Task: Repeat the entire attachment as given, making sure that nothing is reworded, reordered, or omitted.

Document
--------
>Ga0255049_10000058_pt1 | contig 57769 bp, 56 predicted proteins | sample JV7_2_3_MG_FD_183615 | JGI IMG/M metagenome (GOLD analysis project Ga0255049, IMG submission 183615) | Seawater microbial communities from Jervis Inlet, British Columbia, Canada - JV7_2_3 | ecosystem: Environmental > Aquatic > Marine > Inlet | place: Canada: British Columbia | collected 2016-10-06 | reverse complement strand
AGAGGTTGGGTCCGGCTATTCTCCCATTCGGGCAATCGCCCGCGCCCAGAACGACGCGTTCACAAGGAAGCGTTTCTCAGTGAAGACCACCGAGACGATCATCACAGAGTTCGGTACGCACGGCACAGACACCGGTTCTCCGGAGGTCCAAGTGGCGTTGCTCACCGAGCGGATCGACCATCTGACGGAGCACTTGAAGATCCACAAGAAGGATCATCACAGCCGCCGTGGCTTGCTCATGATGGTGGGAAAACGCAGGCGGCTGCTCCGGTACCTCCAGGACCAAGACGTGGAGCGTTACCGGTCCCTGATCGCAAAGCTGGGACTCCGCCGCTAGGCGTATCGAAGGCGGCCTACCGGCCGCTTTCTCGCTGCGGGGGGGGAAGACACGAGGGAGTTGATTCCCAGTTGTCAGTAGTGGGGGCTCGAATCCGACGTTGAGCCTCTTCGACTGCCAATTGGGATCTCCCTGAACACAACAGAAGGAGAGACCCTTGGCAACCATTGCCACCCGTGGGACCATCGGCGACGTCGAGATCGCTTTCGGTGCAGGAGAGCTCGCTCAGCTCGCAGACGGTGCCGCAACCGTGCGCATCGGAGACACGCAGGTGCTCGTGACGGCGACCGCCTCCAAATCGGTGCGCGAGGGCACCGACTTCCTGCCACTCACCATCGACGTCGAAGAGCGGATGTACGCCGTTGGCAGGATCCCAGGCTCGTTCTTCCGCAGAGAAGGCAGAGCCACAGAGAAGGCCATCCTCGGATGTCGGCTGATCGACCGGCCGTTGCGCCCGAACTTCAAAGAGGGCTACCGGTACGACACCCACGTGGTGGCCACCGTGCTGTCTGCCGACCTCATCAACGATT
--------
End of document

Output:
>Ga0255049_10000058_pt1 | contig 57769 bp, 56 predicted proteins | sample JV7_2_3_MG_FD_183615 | JGI IMG/M metagenome (GOLD analysis project Ga0255049, IMG submission 183615) | Seawater microbial communities from Jervis Inlet, British Columbia, Canada - JV7_2_3 | ecosystem: Environmental > Aquatic > Marine > Inlet | place: Canada: British Columbia | collected 2016-10-06 | reverse complement strand
AGAGGTTGGGTCCGGCTATTCTCCCATTCGGGCAATCGCCCGCGCCCAGAACGACGCGTTCACAAGGAAGCGTTTCTCAGTGAAGACCACCGAGACGATCATCACAGAGTTCGGTACGCACGGCACAGACACCGGTTCTCCGGAGGTCCAAGTGGCGTTGCTCACCGAGCGGATCGACCATCTGACGGAGCACTTGAAGATCCACAAGAAGGATCATCACAGCCGCCGTGGCTTGCTCATGATGGTGGGAAAACGCAGGCGGCTGCTCCGGTACCTCCAGGACCAAGACGTGGAGCGTTACCGGTCCCTGATCGCAAAGCTGGGACTCCGCCGCTAGGCGTATCGAAGGCGGCCTACCGGCCGCTTTCTCGCTGCGGGGGGGGAAGACACGAGGGAGTTGATTCCCAGTTGTCAGTAGTGGGGGCTCGAATCCGACGTTGAGCCTCTTCGACTGCCAATTGGGATCTCCCTGAACACAACAGAAGGAGAGACCCTTGGCAACCATTGCCACCCGTGGGACCATCGGCGACGTCGAGATCGCTTTCGGTGCAGGAGAGCTCGCTCAGCTCGCAGACGGTGCCGCAACCGTGCGCATCGGAGACACGCAGGTGCTCGTGACGGCGACCGCCTCCAAATCGGTGCGCGAGGGCACCGACTTCCTGCCACTCACCATCGACGTCGAAGAGCGGATGTACGCCGTTGGCAGGATCCCAGGCTCGTTCTTCCGCAGAGAAGGCAGAGCCACAGAGAAGGCCATCCTCGGATGTCGGCTGATCGACCGGCCGTTGCGCCCGAACTTCAAAGAGGGCTACCGGTACGACACCCACGTGGTGGCCACCGTGCTGTCTGCCGACCTCATCAACGATT